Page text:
I say all that to say this: Barrett certainly is not a finished product as a player. He has some warts, some of which are justifiably worrisome and others that were magnified by the situation that he found himself in college. He’s also the kind of worker that should work through some of those flaws, the same way that the likes of Devin Booker, Donovan Mitchell and Victor Oladipo have.

For my money, there are two things that will determine whether or not Barrett becomes a perennial All-Star at the next level:

1. How well does his defense develop? Barrett has the physical tools to be multi-positional defender at the next level. He looks a bit stiff and awkward when he moves, which means that his athleticism has become somewhat undervalued. I think that, in theory, he’s quick enough to be able to guard down and big enough to guard the best combo-forwards in the NBA, the likes of Paul George and Jimmy Butler and Kawhi Leonard, but he’s never really proven to be all that willing of a defender.

2. Will he be a willing playmaker? What we all see when James Harden is playing is the scoring. The space he creates with his step-back, the players he makes fall with his crossovers, just how lethal he is as a three-point shooter off the dribble. He’s a scoring machine, but part of what makes him so effective and efficient as a scorer is that defenses know they cannot overhelp. He’s finished top eight in the NBA in assists in each of the last five years. In the season before Chris Paul got to Houston, he averaged 11.2 assists. Barrett showed an improved ability to make some of those same reads as the season progressed, but this is a player that has always been wired as a scorer first and foremost. There’s a reason he was dubbed the Maple Mamba when he was still in high school in Canada.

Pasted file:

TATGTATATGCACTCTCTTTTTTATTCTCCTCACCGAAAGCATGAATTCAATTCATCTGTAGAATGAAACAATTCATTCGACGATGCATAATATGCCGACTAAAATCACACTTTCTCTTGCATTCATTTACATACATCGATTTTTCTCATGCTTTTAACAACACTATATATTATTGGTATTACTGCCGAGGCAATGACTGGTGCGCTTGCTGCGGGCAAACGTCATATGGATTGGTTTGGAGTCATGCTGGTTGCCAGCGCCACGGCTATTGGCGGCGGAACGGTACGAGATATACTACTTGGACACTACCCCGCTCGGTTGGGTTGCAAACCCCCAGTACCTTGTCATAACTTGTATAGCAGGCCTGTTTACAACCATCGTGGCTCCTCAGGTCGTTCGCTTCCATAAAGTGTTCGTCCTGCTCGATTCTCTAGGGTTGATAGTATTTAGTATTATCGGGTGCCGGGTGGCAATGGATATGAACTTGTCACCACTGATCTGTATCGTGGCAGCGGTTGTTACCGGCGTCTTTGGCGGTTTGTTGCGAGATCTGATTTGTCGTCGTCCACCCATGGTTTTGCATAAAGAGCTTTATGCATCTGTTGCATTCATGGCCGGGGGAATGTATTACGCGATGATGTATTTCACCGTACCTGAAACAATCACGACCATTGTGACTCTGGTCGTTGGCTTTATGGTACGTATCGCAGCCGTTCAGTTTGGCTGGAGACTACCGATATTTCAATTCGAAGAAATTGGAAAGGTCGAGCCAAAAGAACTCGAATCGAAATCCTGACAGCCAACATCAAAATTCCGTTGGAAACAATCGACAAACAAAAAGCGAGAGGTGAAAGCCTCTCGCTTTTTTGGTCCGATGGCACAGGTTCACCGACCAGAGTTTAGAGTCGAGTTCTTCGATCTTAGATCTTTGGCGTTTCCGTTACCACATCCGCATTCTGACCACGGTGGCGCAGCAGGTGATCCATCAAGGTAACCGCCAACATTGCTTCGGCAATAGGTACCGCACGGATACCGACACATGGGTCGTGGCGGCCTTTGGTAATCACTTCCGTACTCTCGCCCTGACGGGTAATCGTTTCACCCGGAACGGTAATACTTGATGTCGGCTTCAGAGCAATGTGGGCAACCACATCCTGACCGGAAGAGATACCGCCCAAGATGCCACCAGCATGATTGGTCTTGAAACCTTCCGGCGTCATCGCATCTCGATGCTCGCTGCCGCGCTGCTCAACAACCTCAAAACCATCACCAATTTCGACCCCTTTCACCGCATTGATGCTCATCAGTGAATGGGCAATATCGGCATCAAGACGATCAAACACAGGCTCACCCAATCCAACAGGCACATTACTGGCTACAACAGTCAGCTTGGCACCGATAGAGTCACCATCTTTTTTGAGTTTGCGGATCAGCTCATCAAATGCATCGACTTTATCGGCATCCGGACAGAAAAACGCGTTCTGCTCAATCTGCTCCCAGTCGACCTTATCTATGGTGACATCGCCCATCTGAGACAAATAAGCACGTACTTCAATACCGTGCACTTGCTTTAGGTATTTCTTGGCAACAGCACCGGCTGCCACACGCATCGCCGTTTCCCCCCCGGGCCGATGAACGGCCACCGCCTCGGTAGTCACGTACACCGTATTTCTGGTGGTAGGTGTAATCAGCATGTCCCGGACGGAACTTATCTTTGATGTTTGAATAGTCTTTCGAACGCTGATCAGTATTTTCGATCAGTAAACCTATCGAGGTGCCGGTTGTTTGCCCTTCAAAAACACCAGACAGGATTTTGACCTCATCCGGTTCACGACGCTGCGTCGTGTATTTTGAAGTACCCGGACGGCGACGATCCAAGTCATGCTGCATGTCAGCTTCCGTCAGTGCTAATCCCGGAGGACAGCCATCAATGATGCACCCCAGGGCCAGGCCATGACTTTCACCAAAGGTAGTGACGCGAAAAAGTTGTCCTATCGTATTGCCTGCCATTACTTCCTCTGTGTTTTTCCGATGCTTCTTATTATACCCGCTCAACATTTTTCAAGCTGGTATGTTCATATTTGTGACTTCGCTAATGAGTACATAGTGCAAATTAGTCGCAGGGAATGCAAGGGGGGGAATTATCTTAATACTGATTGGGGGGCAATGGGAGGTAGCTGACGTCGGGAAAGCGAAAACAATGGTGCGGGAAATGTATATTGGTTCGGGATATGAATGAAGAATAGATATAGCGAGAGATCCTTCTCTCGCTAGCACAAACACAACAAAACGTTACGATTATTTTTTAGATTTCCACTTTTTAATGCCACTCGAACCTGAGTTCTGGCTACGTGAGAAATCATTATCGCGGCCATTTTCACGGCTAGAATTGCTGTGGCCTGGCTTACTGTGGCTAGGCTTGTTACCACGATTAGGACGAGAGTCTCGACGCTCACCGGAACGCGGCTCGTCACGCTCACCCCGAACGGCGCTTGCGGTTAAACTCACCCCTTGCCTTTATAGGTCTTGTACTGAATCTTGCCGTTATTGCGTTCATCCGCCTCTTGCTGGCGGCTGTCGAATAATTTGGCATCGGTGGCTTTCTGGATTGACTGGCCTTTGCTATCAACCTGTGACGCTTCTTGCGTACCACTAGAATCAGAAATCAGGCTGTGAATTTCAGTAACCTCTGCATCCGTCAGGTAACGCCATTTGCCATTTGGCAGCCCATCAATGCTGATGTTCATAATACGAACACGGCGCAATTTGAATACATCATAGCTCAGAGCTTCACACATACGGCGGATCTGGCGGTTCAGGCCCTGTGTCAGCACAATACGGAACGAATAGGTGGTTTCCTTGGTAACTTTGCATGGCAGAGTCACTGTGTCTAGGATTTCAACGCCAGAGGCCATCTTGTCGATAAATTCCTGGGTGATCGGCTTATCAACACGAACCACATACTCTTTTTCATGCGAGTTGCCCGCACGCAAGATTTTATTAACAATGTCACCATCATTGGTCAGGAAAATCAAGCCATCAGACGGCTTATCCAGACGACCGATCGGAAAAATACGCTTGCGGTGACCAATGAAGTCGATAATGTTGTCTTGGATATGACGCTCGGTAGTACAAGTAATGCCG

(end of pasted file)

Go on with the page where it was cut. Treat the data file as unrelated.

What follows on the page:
We know Barrett is going to be a guy that can get to the rim and that will thrive in transition. We’ve already seen his jumper improve, and there is still plenty of room to grow for a guy with a work ethic that is lauded.

But simply being a scorer will only get you so far at the next level.

If Barrett truly does have an All-NBA career in front of him, it will be because the rest of his game catches up to what he already does best.

Joakim Noah says focus of Achilles recovery was to make Clippers roster

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Joakim Noahlike Kobe Bryant and so many athletes before them — didn’t want an injury to define how his career would end.

Noah said he injured his Achilles back in September and the focus of his rehab is the chance he has now with the Clippers.

“You know, in September, I had a freak accident and cut my Achilles, and you know, I told myself that that’s just not how I wanted to end my career,” Noah said on a conference call with reporters Saturday.